I don't see anything racist or unethical in ADs who have always seen white bodies in certain roles envisioning other white bodies when they cast those roles, not anymore than in my preference for a reggae band from Kingston over one from Kansas because the one looks native to the art form and the other doesn't.
Is the difference due to "race" or color, or the cultural background in which the Kingston (as opposed to the Kansas) dancers developed?
In regards to racial stereotypes, I'm talking about initial impulses, initial taste, not behavioral choices.
Can these be separated? We are living in what is increasingly an age of "what I feel/ what I believe." Many people are making an immediate leap from the "impulse" or the "taste" to action
. At least when it comes to highly emotional issues -- those with contentious histories. You have to intervene somewhere.
This is especially the case in ballet, because when it comes to bodies, eros is always a factor.
True. Same with slavery and segregation. Same with many things which have been addressed anyway.
And because ballet has so few jobs in the first place, and there are no legal barriers for dancers of color, I hesitate to see casting as a social justice issue.
As things go, probably not a major issue, anyway. I think of Bogie in Casablanca: "It doesn't take much to see that the problems of three little people don't amount to a hill of beans in this crazy world." But ballet is a world, however tiny. For those who live in that world, especially young dancers with aspirations, ballet can become very big on a day-by-day basis. Should the Supreme Court become involved? Probably not. Should school principals and company directors take a more active hand? I would say, Yes.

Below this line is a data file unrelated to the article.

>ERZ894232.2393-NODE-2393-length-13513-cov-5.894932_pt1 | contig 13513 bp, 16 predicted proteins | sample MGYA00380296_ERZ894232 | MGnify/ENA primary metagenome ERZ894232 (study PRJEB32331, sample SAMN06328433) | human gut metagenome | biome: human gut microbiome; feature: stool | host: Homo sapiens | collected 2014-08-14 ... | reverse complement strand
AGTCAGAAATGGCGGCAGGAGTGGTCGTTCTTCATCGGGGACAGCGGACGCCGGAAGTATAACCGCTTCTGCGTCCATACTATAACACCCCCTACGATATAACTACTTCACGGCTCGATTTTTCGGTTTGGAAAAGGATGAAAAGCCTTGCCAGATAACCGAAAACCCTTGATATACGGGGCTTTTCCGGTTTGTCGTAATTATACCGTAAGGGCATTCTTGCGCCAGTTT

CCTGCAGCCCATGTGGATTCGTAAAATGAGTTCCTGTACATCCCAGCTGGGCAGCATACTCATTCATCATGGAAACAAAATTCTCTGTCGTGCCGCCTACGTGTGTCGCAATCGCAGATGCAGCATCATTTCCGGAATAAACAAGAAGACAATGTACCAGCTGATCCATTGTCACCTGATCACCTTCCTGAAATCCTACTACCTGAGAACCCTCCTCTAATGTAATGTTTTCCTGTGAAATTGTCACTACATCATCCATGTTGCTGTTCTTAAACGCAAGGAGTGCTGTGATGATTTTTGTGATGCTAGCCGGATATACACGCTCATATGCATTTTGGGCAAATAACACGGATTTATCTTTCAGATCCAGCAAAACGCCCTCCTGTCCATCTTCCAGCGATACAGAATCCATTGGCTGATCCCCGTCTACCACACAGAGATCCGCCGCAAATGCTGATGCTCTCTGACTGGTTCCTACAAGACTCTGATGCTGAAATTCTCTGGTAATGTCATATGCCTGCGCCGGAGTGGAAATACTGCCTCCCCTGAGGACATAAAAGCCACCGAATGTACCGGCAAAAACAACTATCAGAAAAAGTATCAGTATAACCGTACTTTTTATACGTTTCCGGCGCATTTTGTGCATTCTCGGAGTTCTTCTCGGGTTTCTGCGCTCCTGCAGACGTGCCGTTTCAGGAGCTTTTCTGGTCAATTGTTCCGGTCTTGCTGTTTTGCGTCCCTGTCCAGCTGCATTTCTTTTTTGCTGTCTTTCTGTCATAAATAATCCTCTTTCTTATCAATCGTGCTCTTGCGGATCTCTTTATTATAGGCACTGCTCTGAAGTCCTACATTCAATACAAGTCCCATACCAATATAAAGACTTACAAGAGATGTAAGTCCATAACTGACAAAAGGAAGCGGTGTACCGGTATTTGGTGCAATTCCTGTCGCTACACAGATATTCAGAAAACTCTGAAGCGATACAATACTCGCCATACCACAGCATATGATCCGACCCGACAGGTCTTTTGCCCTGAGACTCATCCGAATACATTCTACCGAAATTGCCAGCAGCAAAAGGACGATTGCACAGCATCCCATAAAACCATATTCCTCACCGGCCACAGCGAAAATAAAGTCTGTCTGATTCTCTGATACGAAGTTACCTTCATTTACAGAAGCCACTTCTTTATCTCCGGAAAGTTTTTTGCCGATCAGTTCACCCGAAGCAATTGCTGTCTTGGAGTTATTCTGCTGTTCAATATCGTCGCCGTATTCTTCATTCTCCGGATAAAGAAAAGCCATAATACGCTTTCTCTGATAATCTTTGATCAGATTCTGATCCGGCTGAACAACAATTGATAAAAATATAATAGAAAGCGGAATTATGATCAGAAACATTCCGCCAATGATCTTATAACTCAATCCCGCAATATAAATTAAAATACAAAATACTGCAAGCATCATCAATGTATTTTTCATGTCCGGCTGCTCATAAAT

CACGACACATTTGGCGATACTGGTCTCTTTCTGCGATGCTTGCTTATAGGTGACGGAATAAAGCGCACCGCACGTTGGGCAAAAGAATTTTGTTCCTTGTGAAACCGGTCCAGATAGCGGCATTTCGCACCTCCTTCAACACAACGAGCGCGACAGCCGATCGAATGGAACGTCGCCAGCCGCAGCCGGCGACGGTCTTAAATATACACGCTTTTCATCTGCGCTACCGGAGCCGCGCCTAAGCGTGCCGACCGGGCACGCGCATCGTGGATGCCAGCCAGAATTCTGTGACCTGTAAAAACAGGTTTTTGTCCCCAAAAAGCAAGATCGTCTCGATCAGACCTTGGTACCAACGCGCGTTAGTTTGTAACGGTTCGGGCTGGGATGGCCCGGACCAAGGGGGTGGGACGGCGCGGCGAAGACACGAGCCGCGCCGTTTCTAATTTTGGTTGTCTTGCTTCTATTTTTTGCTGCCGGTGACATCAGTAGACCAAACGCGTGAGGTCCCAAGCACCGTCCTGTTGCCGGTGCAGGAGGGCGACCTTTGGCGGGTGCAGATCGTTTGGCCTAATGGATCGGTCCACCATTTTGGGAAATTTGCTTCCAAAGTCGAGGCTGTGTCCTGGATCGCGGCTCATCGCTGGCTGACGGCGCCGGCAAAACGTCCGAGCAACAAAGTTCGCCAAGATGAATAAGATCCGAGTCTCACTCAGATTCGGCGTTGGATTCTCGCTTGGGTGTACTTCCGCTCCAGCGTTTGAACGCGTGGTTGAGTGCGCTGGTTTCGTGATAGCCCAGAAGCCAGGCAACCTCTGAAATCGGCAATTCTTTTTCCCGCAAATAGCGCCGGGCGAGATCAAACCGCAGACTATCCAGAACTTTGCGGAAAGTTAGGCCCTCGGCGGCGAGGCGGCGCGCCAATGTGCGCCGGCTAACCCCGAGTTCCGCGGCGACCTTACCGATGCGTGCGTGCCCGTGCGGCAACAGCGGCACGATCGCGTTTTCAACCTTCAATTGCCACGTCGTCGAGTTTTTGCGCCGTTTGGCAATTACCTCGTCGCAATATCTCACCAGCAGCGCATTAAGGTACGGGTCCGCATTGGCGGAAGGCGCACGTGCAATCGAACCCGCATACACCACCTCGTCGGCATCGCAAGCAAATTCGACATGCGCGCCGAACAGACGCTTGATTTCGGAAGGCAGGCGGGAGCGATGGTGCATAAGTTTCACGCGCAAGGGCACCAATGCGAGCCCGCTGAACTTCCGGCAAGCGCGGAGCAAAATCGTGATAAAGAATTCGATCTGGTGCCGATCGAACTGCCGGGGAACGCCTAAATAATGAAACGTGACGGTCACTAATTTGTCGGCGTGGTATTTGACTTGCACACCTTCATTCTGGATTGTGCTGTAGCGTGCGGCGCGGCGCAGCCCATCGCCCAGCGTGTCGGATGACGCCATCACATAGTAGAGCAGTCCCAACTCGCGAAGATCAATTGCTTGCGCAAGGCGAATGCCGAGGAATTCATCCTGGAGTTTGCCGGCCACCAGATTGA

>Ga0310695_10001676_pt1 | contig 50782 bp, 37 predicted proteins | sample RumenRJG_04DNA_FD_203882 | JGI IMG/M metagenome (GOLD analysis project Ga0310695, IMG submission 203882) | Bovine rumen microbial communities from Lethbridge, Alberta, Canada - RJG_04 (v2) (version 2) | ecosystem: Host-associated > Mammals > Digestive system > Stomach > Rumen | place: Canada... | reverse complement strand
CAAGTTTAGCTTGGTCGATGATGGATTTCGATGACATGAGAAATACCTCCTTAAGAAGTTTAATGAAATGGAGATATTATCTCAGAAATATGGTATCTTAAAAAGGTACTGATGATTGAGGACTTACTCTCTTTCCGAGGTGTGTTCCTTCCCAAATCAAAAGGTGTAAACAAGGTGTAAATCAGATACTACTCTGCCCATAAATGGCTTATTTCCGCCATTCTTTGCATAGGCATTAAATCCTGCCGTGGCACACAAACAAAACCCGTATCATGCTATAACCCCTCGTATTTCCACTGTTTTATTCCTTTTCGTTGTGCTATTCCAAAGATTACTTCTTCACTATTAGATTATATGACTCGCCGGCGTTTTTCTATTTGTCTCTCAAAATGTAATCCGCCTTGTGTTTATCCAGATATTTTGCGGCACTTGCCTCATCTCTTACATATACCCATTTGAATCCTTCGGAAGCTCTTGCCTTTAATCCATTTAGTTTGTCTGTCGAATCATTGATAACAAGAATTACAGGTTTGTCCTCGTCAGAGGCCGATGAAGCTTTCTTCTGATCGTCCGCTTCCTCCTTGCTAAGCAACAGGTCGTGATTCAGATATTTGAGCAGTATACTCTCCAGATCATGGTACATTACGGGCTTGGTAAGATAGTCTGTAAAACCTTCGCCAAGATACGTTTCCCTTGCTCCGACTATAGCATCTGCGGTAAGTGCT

Helene, on 09 October 2011 - 09:23 AM, said:
[A]ccording to Duberman's bio, Lincoln Kirstein was pitching American-themed libretti and scenarios to Balanchine long after the choreograper had showed disinterest. However, in Kirstein's non-Balanchine-centric ventures, there were plenty of these ballets. Also American Ballet Theatre's early rep included works like "Rodeo", "Billy the Kid", and "Fall River Legend", which were, for years, their classics. I've seen works by Dance Theatre of Harlem that speak more to black experience, at least in setting, that were, by no means masterworks, but weren't any worse than the aerobics that often is presented as ballet.
Thanks for reminding us of this side of American ballet. I recall works by DTH and by Ailey as well which were used material from the black experience. But more than that I remember works that used the "black" experience in a way that was immediately accessible to larager audiences and capable of moving them deeply. Dance Theater of Harlem and Ailey were, after NYCB and the Joffrey, my favorite NYC companies for just that reason. And I'm a white guy. (Maybe it helps that my family on both sides came from pretty far down the quality scale proposed by the Dictionary of Races.)
Ballet is an art form that uses the one thing we all
have in common -- our bodies. This opens the door to direct and immediate appeal to all sorts of people, if its done with that goal in mind. Cuban ballet is a striking example of this. The issue is not white tutu versus sexy leotard, or European princess versus exploited slave. Or it doesn't have to be.
It's a tribute to the deeply human, I would even say spiritual, appeal of ballet that some kids from untypical backgrounds ignore outside pressures and strive to become ballet dancers. The best of these would of course rather dance Odette/Odile than third swan from the left. If the wish exists and if the student has the ability, there should be no barriers. But their are barriers. Of all sorts. This can of course be rationalized, but -- speaking for myself only -- I find it unreasonable, not to mention hurtful.